System puts focus on bipolar prevention
Since July 2009, emergency department visits have decreased 40%, inpatient admissions by 62% and total inpatient days by 71% among bipolar patients seen through Heritage Valley Health System’s Staunton Clinic for behavioral health, in Moon Township, Pa.
To be more proactive in treating these patients, given their propensity to quickly deteriorate when early warning signs aren’t recognized, the clinic instituted a protocol aimed at preventing full-blown relapses. The dramatic results since the clinic’s Intensive Service Coordination Team implemented its methodology have garnered Heritage Valley the Spirit of Excellence Award for Quality.
“If they get ill and hospitalized, it’s a major setback to the person’s functioning level,” says Michael Fortunato, base service unit director. “If you can divert the person and keep them from reaching that acute level of illness, where they need to be hospi- talized, their recovery is more likely to be on a steady course, with much less disruption to their life.”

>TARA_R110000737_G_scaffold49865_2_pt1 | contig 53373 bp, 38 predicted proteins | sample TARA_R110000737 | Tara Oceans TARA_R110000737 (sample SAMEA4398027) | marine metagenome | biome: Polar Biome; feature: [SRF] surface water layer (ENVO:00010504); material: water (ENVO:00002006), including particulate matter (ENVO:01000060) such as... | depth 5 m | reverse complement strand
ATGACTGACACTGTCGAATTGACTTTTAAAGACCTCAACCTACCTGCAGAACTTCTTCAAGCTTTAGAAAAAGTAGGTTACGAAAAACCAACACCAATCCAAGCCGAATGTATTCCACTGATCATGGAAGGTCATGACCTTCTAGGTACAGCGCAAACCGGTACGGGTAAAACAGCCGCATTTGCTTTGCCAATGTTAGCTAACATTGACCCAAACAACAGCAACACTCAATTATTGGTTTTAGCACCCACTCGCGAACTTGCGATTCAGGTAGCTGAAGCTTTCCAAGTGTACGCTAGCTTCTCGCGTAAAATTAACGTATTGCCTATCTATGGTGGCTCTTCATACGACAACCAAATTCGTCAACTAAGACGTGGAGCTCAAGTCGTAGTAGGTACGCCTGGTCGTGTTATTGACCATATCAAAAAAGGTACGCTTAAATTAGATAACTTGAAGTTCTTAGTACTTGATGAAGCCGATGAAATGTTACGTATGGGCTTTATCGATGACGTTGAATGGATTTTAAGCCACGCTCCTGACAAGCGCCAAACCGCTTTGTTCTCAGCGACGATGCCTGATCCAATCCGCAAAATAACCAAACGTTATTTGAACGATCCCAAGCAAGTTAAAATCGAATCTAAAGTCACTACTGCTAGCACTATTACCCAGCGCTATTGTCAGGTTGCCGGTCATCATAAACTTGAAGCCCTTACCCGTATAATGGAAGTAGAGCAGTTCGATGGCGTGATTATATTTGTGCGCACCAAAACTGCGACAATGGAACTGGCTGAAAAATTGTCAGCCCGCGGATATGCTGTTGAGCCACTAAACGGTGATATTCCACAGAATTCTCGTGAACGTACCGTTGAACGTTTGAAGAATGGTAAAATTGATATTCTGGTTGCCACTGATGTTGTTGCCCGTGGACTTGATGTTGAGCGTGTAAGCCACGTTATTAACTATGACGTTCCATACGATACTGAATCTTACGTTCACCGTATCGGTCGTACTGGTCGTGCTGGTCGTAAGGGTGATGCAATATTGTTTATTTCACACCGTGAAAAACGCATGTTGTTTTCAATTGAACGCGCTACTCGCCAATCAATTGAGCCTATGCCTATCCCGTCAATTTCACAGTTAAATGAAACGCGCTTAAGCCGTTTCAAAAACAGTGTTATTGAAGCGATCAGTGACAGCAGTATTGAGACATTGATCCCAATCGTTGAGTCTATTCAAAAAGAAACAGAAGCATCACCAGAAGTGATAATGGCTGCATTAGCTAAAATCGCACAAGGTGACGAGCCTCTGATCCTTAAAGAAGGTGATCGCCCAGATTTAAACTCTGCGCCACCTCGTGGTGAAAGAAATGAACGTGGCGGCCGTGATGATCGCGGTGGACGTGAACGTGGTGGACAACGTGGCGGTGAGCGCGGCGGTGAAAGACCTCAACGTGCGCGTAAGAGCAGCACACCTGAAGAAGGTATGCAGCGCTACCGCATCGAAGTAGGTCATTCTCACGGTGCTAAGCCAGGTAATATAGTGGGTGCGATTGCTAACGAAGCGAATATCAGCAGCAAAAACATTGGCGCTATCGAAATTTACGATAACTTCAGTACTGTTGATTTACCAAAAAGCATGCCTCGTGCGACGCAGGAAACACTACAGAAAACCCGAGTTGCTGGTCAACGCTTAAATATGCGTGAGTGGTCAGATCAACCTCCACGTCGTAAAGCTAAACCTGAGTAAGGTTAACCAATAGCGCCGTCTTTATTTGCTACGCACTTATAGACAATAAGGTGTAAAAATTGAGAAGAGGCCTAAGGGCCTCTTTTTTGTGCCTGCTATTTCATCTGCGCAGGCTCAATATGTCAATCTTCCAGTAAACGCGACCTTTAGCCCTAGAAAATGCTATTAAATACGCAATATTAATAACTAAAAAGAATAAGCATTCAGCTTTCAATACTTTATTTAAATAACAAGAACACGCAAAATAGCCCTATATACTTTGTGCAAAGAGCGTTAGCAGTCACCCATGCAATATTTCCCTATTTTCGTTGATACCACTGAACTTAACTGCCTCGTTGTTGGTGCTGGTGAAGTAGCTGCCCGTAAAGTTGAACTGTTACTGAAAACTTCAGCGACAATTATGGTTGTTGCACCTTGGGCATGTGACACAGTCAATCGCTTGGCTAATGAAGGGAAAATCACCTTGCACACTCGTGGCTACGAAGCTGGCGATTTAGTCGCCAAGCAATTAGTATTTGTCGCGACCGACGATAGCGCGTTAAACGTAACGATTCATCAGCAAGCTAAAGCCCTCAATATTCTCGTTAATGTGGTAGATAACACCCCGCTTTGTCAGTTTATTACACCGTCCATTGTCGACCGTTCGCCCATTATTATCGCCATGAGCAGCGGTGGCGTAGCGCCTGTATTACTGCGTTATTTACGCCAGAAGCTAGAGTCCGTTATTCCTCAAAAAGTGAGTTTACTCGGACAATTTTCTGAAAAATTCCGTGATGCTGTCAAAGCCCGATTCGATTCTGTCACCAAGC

The new protocol encourages patients and their families to self-monitor and report in when certain symptoms arise, steps up training for them to do so, calls for more frequent contact with Intensive Care Management personnel and nurse medication checks, and aims to schedule appointments within 72 hours of signs of deteriorating mental health.
The clinic intends to apply this approach to other types of patients, starting with schizophrenics and schizoaffectives (combination schizophrenia and bipolar), but staff chose bipolar patients first because their tendencies are more cyclical, Fortunato says. “That was probably the population, starting off with